How ‘The Voice’ speaks for you in a phone interview
Occupying our screens on a Saturday and Sunday evening, reality talent show ‘The Voice’ has become a force to be reckoned with. Offering aspiring singers, drawn from the public, the chance to win a recording contract, the show features four star coaches in search of the next new talent.
In taking a closer look, you could argue that “The Voice” is in fact a strategically-played recruitment campaign offering the winner the job they’ve always wanted. As such, there are many things that job seekers can learn from the show, especially if they face a telephone interview.
How? The concept is indicated by the title: the coaches do not judge the artists by their looks, personalities or stage presence – only their vocal ability. Referred to as the ‘blind auditions’, the coaches listen to the contestants without seeing them and only turn their chairs around when they are interested in working with that artist.
Similar to the blind auditions, in a telephone interview, a candidate will also be assessed by their vocal ability – how they convey a message, communicate their thoughts and the tone of their voice.
So as a job seeker, what can be learnt from ‘The Voice’ and applied to a phone interview?
Too often, the importance of a phone interview is overlooked. But if you’re an efficient and switched on job hunter, you’ll know that to impress a potential interviewer on the phone, like you would the coaches, you need to fashion your voice and manner of speaking to the audience at hand.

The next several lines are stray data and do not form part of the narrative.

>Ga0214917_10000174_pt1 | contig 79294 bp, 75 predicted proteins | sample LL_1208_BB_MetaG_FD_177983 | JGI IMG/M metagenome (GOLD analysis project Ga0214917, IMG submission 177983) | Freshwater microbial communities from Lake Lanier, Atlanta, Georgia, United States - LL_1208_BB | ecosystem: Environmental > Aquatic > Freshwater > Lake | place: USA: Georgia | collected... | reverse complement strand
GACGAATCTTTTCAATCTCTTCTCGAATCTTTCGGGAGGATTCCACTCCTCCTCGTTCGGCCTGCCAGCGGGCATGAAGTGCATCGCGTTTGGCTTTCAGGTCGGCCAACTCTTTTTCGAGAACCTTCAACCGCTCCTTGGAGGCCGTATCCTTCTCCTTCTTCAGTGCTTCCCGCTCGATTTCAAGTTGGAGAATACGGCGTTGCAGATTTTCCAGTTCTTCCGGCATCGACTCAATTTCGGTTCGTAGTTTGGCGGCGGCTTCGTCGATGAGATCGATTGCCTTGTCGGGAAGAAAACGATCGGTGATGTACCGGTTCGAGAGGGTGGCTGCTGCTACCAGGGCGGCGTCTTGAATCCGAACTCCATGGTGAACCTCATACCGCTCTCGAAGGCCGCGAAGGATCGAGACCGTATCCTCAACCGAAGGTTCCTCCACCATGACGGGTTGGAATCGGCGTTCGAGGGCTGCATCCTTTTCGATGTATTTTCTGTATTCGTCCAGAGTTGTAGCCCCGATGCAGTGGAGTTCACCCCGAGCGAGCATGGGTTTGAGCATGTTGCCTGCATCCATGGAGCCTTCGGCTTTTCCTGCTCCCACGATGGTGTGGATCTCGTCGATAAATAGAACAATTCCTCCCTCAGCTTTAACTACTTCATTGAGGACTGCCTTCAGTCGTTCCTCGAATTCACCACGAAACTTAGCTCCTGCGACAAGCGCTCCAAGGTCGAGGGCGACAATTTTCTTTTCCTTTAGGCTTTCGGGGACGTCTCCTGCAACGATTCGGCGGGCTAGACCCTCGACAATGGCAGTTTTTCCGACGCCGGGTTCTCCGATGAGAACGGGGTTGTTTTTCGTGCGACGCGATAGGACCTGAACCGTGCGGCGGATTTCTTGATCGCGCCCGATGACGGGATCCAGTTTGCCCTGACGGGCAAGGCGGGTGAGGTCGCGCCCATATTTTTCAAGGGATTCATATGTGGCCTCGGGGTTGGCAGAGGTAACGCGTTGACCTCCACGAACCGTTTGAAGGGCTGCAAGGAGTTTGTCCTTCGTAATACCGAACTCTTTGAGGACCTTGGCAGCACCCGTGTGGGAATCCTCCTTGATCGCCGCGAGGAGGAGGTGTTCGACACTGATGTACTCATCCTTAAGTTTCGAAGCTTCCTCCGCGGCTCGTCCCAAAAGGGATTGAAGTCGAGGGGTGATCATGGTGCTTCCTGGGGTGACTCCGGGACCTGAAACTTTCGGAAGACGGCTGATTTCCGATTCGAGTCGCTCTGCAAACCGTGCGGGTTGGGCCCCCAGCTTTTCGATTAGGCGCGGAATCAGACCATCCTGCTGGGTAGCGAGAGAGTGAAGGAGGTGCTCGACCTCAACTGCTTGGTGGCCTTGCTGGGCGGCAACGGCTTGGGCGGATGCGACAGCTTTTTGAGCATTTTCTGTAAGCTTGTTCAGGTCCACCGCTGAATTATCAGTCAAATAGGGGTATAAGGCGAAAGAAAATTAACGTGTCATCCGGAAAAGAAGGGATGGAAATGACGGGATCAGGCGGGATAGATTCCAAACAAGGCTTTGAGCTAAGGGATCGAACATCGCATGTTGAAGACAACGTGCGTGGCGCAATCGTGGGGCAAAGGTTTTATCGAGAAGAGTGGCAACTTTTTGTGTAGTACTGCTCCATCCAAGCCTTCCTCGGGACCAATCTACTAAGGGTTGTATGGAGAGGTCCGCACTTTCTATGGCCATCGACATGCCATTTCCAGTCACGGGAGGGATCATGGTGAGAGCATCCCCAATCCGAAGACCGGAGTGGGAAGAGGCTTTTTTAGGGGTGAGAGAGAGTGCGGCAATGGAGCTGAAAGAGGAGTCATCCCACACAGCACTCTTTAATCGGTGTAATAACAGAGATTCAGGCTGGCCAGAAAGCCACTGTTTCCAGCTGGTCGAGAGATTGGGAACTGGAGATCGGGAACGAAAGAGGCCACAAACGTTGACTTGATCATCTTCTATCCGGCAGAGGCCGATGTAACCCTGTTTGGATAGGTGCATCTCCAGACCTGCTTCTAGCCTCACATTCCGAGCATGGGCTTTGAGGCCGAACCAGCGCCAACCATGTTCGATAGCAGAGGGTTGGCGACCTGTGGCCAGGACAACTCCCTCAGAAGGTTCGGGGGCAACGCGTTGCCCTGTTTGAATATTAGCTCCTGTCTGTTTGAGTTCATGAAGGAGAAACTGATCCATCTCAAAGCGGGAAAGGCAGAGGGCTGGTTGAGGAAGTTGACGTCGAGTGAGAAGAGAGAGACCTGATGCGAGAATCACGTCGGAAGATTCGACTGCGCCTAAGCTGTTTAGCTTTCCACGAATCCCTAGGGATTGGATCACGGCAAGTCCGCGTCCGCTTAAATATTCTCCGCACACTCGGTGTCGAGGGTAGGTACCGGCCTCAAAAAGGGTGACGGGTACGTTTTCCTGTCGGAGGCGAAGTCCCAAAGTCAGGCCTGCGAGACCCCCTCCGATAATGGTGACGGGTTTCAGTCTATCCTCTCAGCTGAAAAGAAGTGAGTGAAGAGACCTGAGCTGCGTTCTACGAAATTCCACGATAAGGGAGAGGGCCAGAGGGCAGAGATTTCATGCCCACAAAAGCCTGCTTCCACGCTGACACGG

Unlike a face-to-face interview, a hiring manager cannot pay attention to your body language during a phone interview, so talk openly and try to be expressive. Keep smiling, sound positive and remember phone etiquette. Just as the coaches possess the experience to identify a global superstar from their performances, an experienced HR interviewer will be able to assess your gestures and attitude by studying your tone of voice and the words you use.
Speak with a clear, crisp voice, make sure you have a strong phone signal (a land line is best) and eliminate any distractions from around you. When a singer hits a wrong note, fails to correctly pronounce their lyrics or the microphone fizzles, it will directly affect the quality of their voice – just as it would if you’re on a bad line or produce muffled sounds during your phone interview.
A final lesson that can be learnt from ‘The Voice’: the importance of practice. Role-play with a friend and get yourself familiarised and comfortable with phone interviews. Be composed, decisive, and most importantly, keep control of the tone of your voice. After all, it’s only the ‘very best’ that will get selected to go on to the final round and potentially land their dream job.
If you’re looking for more tips on how to successfully ace your phone interview, The Guardian offers some great advice.
It’s not just ‘The Voice’ that can teach us about successful interviewing; have you read our blog on how The X Factor may also hold key learnings that can be related to your job hunting strategy.